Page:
Cookies on this website

We use cookies to ensure that we give you the best experience on our website. If you click 'Accept all cookies' we'll assume that you are happy to receive all cookies and you won't see this message again. If you click 'Reject all non-essential cookies' only necessary cookies providing core functionality such as security, network management, and accessibility will be enabled. Click 'Find out more' for information on how to change your cookie settings.

Sudden cardiac death is a major health problem in the industrialized world. The lethal event is typically ventricular fibrillation (VF), during which the co-ordinated regular contraction of the heart is overthrown by a state of mechanical and electrical anarchy. Understanding the excitation patterns that sustain VF is important in order to identify potential therapeutic targets. In this paper, we studied the organization of human VF by combining clinical recordings of electrical excitation patterns on the epicardial surface during in vivo human VF with simulations of VF in an anatomically and electrophysiologically detailed computational model of the human ventricles. We find both in the computational studies and in the clinical recordings that epicardial surface excitation patterns during VF contain around six rotors. Based on results from the simulated three-dimensional excitation patterns during VF, which show that the total number of electrical sources is 1.4 +/- 0.12 times greater than the number of epicardial rotors, we estimate that the total number of sources present during clinically recorded VF is 9.0 +/- 2.6. This number is approximately fivefold fewer compared with that observed during VF in dog and pig hearts, which are of comparable size to human hearts. We explain this difference by considering differences in action potential duration dynamics across these species. The simpler spatial organization of human VF has important implications for treatment and prevention of this dangerous arrhythmia. Moreover, our findings underline the need for integrated research, in which human-based clinical and computational studies complement animal research.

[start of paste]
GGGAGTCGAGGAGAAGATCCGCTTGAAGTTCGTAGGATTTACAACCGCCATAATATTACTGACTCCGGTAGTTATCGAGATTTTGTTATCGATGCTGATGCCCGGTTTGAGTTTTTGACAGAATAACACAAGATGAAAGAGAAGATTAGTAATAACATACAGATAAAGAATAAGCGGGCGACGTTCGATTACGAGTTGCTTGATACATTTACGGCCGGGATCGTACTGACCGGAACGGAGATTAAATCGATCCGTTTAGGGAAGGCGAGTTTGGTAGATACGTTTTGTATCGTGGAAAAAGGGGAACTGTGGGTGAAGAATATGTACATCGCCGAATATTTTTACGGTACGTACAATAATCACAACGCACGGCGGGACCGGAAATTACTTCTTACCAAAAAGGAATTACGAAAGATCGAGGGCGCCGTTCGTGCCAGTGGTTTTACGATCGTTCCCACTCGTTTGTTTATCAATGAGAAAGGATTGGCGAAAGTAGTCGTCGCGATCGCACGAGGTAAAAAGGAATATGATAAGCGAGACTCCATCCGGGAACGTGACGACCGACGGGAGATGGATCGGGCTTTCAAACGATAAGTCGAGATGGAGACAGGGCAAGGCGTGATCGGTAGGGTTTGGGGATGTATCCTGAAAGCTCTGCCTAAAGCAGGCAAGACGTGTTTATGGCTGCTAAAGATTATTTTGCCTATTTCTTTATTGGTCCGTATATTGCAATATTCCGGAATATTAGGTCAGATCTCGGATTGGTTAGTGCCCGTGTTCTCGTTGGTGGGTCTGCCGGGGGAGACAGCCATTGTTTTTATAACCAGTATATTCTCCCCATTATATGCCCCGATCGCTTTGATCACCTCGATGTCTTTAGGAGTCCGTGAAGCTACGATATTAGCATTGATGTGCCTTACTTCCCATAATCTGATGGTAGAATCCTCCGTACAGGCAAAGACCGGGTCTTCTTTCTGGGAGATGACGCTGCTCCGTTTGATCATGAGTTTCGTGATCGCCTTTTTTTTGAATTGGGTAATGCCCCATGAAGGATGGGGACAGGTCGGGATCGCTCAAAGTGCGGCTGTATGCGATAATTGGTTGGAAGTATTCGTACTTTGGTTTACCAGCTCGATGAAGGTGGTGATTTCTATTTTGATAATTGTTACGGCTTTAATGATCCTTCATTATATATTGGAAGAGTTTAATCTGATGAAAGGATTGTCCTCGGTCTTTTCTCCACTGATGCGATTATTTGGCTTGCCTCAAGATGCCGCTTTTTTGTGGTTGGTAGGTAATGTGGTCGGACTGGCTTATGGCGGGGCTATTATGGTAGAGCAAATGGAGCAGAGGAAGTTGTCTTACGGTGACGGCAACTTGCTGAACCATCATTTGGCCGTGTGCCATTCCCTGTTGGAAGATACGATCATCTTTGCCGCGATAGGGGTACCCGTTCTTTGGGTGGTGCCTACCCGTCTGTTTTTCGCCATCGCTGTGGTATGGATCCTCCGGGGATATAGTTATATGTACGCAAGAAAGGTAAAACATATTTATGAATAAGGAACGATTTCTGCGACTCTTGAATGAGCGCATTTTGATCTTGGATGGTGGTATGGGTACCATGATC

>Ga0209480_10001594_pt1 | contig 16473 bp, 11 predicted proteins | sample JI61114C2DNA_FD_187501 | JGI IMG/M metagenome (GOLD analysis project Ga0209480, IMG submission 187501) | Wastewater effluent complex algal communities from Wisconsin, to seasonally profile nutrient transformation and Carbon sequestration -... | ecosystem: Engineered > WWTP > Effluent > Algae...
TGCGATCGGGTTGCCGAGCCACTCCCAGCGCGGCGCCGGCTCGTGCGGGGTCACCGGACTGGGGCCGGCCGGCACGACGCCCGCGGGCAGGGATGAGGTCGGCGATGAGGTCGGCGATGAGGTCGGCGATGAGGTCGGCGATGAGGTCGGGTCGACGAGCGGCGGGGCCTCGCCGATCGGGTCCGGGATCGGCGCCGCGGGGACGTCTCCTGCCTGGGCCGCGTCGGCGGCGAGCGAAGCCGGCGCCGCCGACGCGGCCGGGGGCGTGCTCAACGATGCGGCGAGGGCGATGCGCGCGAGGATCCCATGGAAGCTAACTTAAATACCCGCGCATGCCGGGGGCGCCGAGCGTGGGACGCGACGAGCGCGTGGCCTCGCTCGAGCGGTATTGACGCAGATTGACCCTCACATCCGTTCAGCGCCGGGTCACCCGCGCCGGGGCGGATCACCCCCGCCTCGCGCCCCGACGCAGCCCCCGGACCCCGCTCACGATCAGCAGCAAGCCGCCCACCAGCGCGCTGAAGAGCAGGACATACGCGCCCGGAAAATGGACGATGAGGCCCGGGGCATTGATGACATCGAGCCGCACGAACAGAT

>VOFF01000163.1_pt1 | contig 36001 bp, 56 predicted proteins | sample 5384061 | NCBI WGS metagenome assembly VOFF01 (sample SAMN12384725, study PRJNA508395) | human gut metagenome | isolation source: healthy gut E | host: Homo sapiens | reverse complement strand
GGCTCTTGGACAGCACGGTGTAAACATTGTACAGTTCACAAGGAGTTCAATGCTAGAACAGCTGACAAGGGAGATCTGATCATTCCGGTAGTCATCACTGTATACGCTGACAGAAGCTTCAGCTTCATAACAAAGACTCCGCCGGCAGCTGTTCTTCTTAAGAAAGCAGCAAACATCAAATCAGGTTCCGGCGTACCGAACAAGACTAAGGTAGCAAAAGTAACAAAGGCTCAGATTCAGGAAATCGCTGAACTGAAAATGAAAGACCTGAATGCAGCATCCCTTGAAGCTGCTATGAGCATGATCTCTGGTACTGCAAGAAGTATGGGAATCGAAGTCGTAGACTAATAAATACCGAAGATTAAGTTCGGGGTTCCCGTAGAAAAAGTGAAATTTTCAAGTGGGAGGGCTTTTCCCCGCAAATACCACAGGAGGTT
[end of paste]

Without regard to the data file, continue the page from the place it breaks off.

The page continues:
Original publication




Journal article


Exp Physiol

Publication Date





553 - 562


Animals, Computer Simulation, Dogs, Electric Stimulation, Electrocardiography, Electrophysiological Phenomena, Heart Ventricles, Humans, Imaging, Three-Dimensional, Models, Anatomic, Models, Cardiovascular, Pericardium, Rabbits, Species Specificity, Ventricular Fibrillation